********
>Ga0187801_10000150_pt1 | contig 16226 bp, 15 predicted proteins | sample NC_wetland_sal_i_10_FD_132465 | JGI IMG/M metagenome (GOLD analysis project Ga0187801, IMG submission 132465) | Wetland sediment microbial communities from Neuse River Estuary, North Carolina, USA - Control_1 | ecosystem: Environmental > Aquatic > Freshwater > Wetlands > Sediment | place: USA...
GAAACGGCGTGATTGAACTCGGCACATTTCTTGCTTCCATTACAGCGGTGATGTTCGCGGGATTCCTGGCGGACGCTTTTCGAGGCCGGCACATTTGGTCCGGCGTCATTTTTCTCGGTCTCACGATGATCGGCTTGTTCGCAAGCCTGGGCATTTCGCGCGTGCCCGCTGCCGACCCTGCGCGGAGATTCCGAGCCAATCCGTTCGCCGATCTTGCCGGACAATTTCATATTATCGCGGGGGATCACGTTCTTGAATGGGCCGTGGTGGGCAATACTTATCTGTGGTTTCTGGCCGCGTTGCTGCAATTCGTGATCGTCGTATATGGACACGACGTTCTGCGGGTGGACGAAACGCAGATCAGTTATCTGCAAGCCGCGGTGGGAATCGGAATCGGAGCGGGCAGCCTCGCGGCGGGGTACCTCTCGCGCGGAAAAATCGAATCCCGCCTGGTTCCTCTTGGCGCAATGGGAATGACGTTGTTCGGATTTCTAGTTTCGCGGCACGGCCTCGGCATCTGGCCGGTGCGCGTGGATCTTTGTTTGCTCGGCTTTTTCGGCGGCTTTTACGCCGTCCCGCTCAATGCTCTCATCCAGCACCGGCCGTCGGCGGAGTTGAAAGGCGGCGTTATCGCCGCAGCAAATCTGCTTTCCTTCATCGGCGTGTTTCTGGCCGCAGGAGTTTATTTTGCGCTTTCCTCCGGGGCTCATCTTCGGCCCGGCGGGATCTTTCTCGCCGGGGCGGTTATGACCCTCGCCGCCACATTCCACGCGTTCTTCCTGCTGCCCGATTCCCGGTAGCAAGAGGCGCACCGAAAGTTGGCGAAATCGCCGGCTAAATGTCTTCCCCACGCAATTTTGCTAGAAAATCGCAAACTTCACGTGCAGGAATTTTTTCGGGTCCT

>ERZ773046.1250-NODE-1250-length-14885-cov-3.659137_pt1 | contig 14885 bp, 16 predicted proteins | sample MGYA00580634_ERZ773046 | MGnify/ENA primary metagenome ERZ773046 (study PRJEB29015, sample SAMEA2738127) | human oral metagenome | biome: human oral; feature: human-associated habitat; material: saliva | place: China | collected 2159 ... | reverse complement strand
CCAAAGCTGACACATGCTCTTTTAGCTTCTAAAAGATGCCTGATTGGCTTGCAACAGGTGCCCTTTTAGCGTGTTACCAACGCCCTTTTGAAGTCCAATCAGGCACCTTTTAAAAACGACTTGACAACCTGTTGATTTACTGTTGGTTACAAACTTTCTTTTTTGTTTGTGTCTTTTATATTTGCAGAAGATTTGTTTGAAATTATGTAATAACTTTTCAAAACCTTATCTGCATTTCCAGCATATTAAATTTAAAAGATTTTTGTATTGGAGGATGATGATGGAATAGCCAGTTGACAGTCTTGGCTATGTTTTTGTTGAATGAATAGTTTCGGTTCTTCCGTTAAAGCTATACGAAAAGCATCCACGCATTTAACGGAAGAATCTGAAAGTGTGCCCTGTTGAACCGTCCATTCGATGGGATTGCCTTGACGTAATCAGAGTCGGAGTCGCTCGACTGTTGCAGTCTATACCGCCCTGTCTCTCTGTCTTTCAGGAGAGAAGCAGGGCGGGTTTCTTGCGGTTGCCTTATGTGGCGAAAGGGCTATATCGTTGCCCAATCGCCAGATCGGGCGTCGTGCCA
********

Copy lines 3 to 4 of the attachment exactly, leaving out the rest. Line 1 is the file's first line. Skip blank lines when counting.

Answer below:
>ERZ773046.1250-NODE-1250-length-14885-cov-3.659137_pt1 | contig 14885 bp, 16 predicted proteins | sample MGYA00580634_ERZ773046 | MGnify/ENA primary metagenome ERZ773046 (study PRJEB29015, sample SAMEA2738127) | human oral metagenome | biome: human oral; feature: human-associated habitat; material: saliva | place: China | collected 2159 ... | reverse complement strand
CCAAAGCTGACACATGCTCTTTTAGCTTCTAAAAGATGCCTGATTGGCTTGCAACAGGTGCCCTTTTAGCGTGTTACCAACGCCCTTTTGAAGTCCAATCAGGCACCTTTTAAAAACGACTTGACAACCTGTTGATTTACTGTTGGTTACAAACTTTCTTTTTTGTTTGTGTCTTTTATATTTGCAGAAGATTTGTTTGAAATTATGTAATAACTTTTCAAAACCTTATCTGCATTTCCAGCATATTAAATTTAAAAGATTTTTGTATTGGAGGATGATGATGGAATAGCCAGTTGACAGTCTTGGCTATGTTTTTGTTGAATGAATAGTTTCGGTTCTTCCGTTAAAGCTATACGAAAAGCATCCACGCATTTAACGGAAGAATCTGAAAGTGTGCCCTGTTGAACCGTCCATTCGATGGGATTGCCTTGACGTAATCAGAGTCGGAGTCGCTCGACTGTTGCAGTCTATACCGCCCTGTCTCTCTGTCTTTCAGGAGAGAAGCAGGGCGGGTTTCTTGCGGTTGCCTTATGTGGCGAAAGGGCTATATCGTTGCCCAATCGCCAGATCGGGCGTCGTGCCA